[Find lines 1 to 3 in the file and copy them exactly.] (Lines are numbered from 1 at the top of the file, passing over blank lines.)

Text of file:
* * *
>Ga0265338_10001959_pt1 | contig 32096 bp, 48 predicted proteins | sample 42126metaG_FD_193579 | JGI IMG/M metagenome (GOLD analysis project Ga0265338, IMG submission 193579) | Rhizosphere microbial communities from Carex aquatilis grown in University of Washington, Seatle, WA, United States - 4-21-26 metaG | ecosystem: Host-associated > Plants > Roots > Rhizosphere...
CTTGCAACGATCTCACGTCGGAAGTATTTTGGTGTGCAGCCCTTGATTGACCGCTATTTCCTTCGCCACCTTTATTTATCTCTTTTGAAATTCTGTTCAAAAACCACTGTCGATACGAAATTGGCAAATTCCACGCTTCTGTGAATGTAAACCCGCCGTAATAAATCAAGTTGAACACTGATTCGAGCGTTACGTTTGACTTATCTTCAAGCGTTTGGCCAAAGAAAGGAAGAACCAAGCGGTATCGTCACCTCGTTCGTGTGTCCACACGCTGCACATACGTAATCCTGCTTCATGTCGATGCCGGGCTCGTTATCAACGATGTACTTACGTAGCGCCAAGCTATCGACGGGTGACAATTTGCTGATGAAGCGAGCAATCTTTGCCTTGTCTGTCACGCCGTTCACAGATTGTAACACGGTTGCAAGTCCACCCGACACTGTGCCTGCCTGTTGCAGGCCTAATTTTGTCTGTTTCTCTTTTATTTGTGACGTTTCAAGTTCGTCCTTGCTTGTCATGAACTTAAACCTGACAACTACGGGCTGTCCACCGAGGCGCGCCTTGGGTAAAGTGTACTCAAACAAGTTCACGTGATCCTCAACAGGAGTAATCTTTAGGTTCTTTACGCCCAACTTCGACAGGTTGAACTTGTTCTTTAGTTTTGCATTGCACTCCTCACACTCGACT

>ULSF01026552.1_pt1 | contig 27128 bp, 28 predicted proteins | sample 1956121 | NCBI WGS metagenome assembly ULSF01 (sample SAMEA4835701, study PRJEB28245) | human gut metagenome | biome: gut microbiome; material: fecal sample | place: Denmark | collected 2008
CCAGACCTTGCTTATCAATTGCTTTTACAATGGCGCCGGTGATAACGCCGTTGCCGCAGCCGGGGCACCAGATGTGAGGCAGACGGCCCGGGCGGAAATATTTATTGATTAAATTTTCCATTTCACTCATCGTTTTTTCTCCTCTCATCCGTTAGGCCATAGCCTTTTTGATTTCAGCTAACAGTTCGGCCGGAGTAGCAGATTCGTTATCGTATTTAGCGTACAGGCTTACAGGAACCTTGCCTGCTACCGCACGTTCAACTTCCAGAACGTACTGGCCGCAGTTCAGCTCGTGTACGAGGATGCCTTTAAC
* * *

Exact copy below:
>Ga0265338_10001959_pt1 | contig 32096 bp, 48 predicted proteins | sample 42126metaG_FD_193579 | JGI IMG/M metagenome (GOLD analysis project Ga0265338, IMG submission 193579) | Rhizosphere microbial communities from Carex aquatilis grown in University of Washington, Seatle, WA, United States - 4-21-26 metaG | ecosystem: Host-associated > Plants > Roots > Rhizosphere...
CTTGCAACGATCTCACGTCGGAAGTATTTTGGTGTGCAGCCCTTGATTGACCGCTATTTCCTTCGCCACCTTTATTTATCTCTTTTGAAATTCTGTTCAAAAACCACTGTCGATACGAAATTGGCAAATTCCACGCTTCTGTGAATGTAAACCCGCCGTAATAAATCAAGTTGAACACTGATTCGAGCGTTACGTTTGACTTATCTTCAAGCGTTTGGCCAAAGAAAGGAAGAACCAAGCGGTATCGTCACCTCGTTCGTGTGTCCACACGCTGCACATACGTAATCCTGCTTCATGTCGATGCCGGGCTCGTTATCAACGATGTACTTACGTAGCGCCAAGCTATCGACGGGTGACAATTTGCTGATGAAGCGAGCAATCTTTGCCTTGTCTGTCACGCCGTTCACAGATTGTAACACGGTTGCAAGTCCACCCGACACTGTGCCTGCCTGTTGCAGGCCTAATTTTGTCTGTTTCTCTTTTATTTGTGACGTTTCAAGTTCGTCCTTGCTTGTCATGAACTTAAACCTGACAACTACGGGCTGTCCACCGAGGCGCGCCTTGGGTAAAGTGTACTCAAACAAGTTCACGTGATCCTCAACAGGAGTAATCTTTAGGTTCTTTACGCCCAACTTCGACAGGTTGAACTTGTTCTTTAGTTTTGCATTGCACTCCTCACACTCGACT

>ULSF01026552.1_pt1 | contig 27128 bp, 28 predicted proteins | sample 1956121 | NCBI WGS metagenome assembly ULSF01 (sample SAMEA4835701, study PRJEB28245) | human gut metagenome | biome: gut microbiome; material: fecal sample | place: Denmark | collected 2008